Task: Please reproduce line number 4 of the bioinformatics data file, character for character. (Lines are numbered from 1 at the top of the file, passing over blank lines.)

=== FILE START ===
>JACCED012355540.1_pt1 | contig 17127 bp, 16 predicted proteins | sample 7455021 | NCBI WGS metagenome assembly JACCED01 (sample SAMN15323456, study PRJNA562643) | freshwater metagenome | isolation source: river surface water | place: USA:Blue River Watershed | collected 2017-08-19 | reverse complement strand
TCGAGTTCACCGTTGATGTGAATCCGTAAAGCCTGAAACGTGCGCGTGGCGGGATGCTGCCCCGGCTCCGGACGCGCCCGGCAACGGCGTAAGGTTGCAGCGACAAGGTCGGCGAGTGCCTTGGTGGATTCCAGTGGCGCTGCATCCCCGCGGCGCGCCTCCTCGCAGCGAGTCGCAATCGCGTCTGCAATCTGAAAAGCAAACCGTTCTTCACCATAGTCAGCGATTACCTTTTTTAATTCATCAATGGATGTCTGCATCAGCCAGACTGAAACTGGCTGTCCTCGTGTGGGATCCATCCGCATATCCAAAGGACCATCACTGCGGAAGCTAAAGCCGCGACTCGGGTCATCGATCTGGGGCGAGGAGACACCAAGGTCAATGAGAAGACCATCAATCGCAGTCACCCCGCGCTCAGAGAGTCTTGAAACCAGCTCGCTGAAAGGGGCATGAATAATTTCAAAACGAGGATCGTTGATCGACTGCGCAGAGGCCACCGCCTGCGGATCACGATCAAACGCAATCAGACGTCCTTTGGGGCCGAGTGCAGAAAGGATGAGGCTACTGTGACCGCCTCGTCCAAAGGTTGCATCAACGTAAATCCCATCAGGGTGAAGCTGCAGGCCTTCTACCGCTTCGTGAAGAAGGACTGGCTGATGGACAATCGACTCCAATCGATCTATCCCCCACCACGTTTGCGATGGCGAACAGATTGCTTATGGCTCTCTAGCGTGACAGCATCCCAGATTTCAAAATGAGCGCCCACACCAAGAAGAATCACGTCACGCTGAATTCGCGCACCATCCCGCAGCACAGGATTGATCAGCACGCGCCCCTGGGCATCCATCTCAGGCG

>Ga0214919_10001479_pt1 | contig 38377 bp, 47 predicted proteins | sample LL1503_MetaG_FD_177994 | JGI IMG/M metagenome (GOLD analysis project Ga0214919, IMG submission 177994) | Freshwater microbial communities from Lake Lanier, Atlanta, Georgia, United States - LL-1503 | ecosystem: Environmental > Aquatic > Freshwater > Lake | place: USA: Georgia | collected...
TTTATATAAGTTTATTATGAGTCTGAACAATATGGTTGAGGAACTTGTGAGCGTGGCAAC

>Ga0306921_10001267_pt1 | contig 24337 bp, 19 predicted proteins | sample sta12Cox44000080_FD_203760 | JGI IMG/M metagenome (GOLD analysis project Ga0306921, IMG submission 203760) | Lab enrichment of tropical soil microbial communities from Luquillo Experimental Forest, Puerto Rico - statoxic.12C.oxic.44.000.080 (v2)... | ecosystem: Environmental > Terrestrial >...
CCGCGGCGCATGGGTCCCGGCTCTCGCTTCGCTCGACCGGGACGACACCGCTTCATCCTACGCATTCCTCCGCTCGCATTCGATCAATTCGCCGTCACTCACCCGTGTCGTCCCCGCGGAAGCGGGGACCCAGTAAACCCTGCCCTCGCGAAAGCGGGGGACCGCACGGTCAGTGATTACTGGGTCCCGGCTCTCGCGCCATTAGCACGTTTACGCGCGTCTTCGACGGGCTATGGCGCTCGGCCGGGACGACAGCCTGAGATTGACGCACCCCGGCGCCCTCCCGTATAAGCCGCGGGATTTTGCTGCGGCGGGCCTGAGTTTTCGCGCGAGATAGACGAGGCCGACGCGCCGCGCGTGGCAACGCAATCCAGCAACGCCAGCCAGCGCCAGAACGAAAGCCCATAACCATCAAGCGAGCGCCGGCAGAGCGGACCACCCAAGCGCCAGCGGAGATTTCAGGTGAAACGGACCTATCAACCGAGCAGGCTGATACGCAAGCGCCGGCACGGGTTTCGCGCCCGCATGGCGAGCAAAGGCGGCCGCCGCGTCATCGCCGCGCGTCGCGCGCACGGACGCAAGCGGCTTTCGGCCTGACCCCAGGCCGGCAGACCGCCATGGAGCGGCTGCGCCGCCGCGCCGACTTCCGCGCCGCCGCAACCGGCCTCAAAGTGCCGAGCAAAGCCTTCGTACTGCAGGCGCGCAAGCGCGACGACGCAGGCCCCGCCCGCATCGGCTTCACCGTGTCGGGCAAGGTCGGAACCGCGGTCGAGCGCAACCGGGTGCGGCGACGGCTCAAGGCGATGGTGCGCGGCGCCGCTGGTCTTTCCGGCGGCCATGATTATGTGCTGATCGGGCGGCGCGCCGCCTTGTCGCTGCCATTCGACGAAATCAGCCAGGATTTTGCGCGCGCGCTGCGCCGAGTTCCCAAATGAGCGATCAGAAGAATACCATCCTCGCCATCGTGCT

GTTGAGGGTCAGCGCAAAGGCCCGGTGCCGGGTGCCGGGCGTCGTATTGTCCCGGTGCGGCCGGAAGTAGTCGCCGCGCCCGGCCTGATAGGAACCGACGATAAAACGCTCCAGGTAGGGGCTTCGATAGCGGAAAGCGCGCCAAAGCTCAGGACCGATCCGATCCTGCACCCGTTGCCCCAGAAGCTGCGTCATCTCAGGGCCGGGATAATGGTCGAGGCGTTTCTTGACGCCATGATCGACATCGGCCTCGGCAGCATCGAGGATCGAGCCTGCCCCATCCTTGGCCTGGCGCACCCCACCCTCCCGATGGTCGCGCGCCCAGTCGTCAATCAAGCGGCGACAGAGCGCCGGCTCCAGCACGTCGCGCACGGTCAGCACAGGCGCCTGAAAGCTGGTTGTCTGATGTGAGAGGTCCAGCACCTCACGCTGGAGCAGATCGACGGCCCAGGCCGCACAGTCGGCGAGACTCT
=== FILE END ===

TTTATATAAGTTTATTATGAGTCTGAACAATATGGTTGAGGAACTTGTGAGCGTGGCAAC